18. Stop! In the Name of Love, The Supremes

Polished commercial perfection and deeply expressed emotion don’t often come together, but when they do, as they do here, it is a gem. The Motown rhythm section chugs along with Southern-school marching band precision and the Supremes are given a readymade dance move, with gloved hand extended at every “Stop!” But then, before each verse, the background chords go minor and Diana Ross, at her very best, tells her sad tale, and you can hear her heart breaking: “Is her sweet expression/ Worth more than my loving affection?” The approximate rhymes, a la Smoky Robinson, – “patient” with “infatuation” – add somehow to the sincerity of Diana’s plea. And there is one more important balance: the sad plight of the jilted lover leads not to tears, but to the forceful demand, “Stop! in the name of love.”


Sidebar: Girl Groups

Notably absent on the list to this point is any female representation. This in no way reflects my current taste, which runs heavily to Dar Williams, Nancy  Griffith, Mary-Chapin Carpenter; and Joni Mitchell’s Blue and Patti Smith’s Horses are among my alltime favorite albums. Rather, it reflects the far smaller role women have always played in rock: even when there are great female lead vocalists, like Chrissie Hynde or Debbie Harry, say, the rest of the group is male. Worse, in early rock, girl songs were often fawning: I Want to Be Bobby’s Girl; Johnny Get Angry; Kookie, Kookie, Lend Me Your Comb. Still, at any one time there was usually at least one signature girl group that could stand with the best, the Chantels, the Shirelles and the Ronnettes chief among them. For general recognition, though, the Supremes were just that. At the peak of Motown glory, they matched the Temptations hit-for-hit. But rock was very much a man’s world, and it is fitting and symbolic that they appear on this list 17 places down.

19. I Wonder Why, Dion and the Belmonts

A Morse-Code barrage of “din-din-dins” announces one of the great bass lines in rock, a line that flares and swoons but never lets up. The last “din” in the opening line morphs into the first word of “don’t-know-why-I,” with each word adding a singer to the mix, in harmonic thirds. All join together then for “love-you-like-I-do,” and the Belmonts are off to the races. Surprisingly early, after verse one, the rather grounded falsetto makes its entrance, while the background singers don-don-di-diddity in controlled anarchy that carries through to the end. A pushing backbeat propels the song in a quick 2:16, stopping twice for a dramatic “wop (pause), wop (pause), wop-wop, wopwopwop.” The words – who listens to the words? – are simple but profound, nailing the uncertainty that every lover, however true, at one time or another must feel. “I wonder why I’m sure you’re always true” doesn’t sound so sure, dun-dun-du-does it?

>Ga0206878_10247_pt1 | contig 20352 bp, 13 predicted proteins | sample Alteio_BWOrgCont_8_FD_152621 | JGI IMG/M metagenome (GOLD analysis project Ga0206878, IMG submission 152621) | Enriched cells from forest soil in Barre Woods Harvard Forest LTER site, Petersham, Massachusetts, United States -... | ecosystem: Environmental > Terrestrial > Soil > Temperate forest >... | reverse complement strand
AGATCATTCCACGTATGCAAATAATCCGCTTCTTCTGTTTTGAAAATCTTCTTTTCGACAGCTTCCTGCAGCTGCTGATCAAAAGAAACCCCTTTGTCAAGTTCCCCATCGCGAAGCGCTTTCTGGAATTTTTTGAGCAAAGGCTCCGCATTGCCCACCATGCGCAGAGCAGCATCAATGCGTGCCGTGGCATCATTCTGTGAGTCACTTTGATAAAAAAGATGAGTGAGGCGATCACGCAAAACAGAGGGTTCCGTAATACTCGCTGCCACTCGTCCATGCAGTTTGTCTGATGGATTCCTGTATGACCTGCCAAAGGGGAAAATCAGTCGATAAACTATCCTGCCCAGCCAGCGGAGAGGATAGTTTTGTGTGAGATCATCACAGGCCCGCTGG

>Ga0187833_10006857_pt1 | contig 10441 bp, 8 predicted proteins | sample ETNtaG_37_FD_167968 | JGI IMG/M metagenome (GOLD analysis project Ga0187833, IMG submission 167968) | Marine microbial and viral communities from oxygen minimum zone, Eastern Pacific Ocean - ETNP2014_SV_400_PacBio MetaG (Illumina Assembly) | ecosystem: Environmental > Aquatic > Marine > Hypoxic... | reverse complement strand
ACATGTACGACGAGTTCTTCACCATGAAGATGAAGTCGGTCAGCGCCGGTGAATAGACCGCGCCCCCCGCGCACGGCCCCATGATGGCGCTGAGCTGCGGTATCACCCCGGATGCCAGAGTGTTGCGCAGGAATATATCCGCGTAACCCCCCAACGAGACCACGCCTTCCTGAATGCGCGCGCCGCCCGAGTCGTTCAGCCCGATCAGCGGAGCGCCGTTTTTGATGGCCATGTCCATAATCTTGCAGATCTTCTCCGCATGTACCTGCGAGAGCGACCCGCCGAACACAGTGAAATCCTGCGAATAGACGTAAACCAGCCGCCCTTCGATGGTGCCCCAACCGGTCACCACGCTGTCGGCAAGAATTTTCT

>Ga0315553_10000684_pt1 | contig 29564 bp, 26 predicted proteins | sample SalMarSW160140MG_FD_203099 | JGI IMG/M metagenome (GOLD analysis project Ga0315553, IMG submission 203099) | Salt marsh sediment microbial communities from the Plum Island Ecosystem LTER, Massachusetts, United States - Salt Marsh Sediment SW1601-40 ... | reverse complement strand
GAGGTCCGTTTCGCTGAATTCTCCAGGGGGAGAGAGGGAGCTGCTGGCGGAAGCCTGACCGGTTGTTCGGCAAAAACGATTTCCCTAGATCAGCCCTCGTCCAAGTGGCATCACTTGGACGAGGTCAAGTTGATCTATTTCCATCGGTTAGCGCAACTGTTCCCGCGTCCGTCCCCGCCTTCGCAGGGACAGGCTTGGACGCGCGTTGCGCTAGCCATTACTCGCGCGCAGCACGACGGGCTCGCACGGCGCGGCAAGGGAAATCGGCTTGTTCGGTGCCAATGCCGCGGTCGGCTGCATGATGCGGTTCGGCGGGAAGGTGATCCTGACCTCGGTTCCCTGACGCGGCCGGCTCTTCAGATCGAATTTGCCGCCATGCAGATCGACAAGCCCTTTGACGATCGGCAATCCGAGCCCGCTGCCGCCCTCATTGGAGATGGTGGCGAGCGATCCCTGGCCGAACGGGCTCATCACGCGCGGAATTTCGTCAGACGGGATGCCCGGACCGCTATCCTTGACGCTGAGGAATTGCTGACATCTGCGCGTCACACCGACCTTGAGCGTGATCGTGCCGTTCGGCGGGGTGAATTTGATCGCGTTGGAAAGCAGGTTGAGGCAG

Sidebar: The Doo-wop Canon

I originally intended to make #19 a three-way tie, with Come Go With Me by the Dell-Vikings and Why Do Fools Fall In Love? by Frankie Lymon and the Teenagers sharing the spot. Each has the classic elements of up-tempo doo-wop with these two even adding the characteristic sax solo. “Dum-dum-dum-dum-dum, dum-de-dooby-dum” is a Hall-of-Fame doo-wop line, as is “Yip-dum-wop-a-dum, wop-a-dum, wop-a-ye-de.” Further, I could have covered the main strands of the genre with the Belmonts – white Italians, the Teenagers – inner-city blacks, and the Dell Vikings – interracial Californians. But the more I listened to the three songs together, the more I felt I Wonder Why was the only one that never sagged, even for a second. It is hard, of course, to compare doo-wop classics to the Eagles, and in fairness I will prepare a Doo-Wop Top 25 to stand on its own.  But this music of the ‘50s achieved a perfection with a semi-rigid formula: a 45 with a slow side and a fast side. While radio anointed one side as the hit, the flip side that you discovered at a party, say, could be just as good – and more memorable because you felt it was your discovery. Think Danny and the Juniors: At the Hop was the uptempo ‘A’ side; while Sometimes (When I’m All Alone) was just as good to dance to, real close. The harmonies were pleasing, the beat was irresistible, the bass and falsetto gave range, and the lead singer was distinctive (so much so that his or her name often emerged after-the-fact: Cleve Duncan, Fred Parris, Tony Williams, Arlene Smith are among the household names that were never mentioned when their songs were hits.)



21. Midnight Train to Georgia, Gladys Knight & Pips

Silky-smooth and warm-hearted, this song tells a tale of love that chills me every time: “I’d rather live in his world…than live without him in mine.” This is to Motown as Bonnard is to the Impressionists; it incorporates the innovations but adds the veneer of a later decade. The Pips in the background echo the moves of the Temptations, but their vocals don’t merely echo the lead singer, they advance the story! Gladys: “LA…grew too much for the man.” Pips: “…too much for the man – he couldn’t make it.” Gladys: “…..superstar” Pips: “A superstar, but he didn’t get far.” The instrumentation is unsurpassed. The chorus of strings flows and swells, then the Memphis horns punch in, eliminating any threat of mawkishness. Then from her controlled narrative voice, Gladys erupts at the end with a guttural “I got to go, I got to go” that just makes you wish she didn’t. Let that train keep rolling on. “Woo-hoo!”

22. Don’t Be Cruel, Elvis Presley